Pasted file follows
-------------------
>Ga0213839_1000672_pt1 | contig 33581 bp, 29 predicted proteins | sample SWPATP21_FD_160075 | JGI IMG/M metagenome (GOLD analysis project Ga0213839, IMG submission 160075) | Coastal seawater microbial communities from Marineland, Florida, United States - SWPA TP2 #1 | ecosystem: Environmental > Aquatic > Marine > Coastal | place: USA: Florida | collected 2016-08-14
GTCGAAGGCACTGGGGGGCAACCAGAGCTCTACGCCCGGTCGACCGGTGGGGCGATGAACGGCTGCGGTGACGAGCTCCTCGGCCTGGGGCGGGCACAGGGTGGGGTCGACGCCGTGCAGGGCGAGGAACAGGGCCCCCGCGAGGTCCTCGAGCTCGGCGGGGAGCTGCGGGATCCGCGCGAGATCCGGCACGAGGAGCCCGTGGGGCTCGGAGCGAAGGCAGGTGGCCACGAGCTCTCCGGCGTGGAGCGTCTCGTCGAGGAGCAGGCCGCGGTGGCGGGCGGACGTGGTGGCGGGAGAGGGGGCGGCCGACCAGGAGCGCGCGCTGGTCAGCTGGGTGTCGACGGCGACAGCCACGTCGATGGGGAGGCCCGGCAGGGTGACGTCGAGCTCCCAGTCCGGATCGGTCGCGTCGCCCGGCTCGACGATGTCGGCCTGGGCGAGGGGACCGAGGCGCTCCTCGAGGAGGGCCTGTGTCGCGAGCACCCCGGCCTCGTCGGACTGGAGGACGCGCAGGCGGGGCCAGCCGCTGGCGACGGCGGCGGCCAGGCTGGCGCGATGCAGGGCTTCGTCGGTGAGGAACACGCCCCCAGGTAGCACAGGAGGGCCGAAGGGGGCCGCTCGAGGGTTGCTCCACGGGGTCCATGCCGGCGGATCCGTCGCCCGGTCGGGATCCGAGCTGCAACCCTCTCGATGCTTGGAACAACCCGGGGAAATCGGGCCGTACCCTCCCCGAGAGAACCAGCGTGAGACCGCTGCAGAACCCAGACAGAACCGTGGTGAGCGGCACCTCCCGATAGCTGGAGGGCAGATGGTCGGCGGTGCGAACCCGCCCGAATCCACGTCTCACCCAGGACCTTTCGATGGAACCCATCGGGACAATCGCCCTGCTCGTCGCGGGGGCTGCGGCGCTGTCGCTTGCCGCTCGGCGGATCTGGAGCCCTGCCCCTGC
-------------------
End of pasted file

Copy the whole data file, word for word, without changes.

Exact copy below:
>Ga0213839_1000672_pt1 | contig 33581 bp, 29 predicted proteins | sample SWPATP21_FD_160075 | JGI IMG/M metagenome (GOLD analysis project Ga0213839, IMG submission 160075) | Coastal seawater microbial communities from Marineland, Florida, United States - SWPA TP2 #1 | ecosystem: Environmental > Aquatic > Marine > Coastal | place: USA: Florida | collected 2016-08-14
GTCGAAGGCACTGGGGGGCAACCAGAGCTCTACGCCCGGTCGACCGGTGGGGCGATGAACGGCTGCGGTGACGAGCTCCTCGGCCTGGGGCGGGCACAGGGTGGGGTCGACGCCGTGCAGGGCGAGGAACAGGGCCCCCGCGAGGTCCTCGAGCTCGGCGGGGAGCTGCGGGATCCGCGCGAGATCCGGCACGAGGAGCCCGTGGGGCTCGGAGCGAAGGCAGGTGGCCACGAGCTCTCCGGCGTGGAGCGTCTCGTCGAGGAGCAGGCCGCGGTGGCGGGCGGACGTGGTGGCGGGAGAGGGGGCGGCCGACCAGGAGCGCGCGCTGGTCAGCTGGGTGTCGACGGCGACAGCCACGTCGATGGGGAGGCCCGGCAGGGTGACGTCGAGCTCCCAGTCCGGATCGGTCGCGTCGCCCGGCTCGACGATGTCGGCCTGGGCGAGGGGACCGAGGCGCTCCTCGAGGAGGGCCTGTGTCGCGAGCACCCCGGCCTCGTCGGACTGGAGGACGCGCAGGCGGGGCCAGCCGCTGGCGACGGCGGCGGCCAGGCTGGCGCGATGCAGGGCTTCGTCGGTGAGGAACACGCCCCCAGGTAGCACAGGAGGGCCGAAGGGGGCCGCTCGAGGGTTGCTCCACGGGGTCCATGCCGGCGGATCCGTCGCCCGGTCGGGATCCGAGCTGCAACCCTCTCGATGCTTGGAACAACCCGGGGAAATCGGGCCGTACCCTCCCCGAGAGAACCAGCGTGAGACCGCTGCAGAACCCAGACAGAACCGTGGTGAGCGGCACCTCCCGATAGCTGGAGGGCAGATGGTCGGCGGTGCGAACCCGCCCGAATCCACGTCTCACCCAGGACCTTTCGATGGAACCCATCGGGACAATCGCCCTGCTCGTCGCGGGGGCTGCGGCGCTGTCGCTTGCCGCTCGGCGGATCTGGAGCCCTGCCCCTGC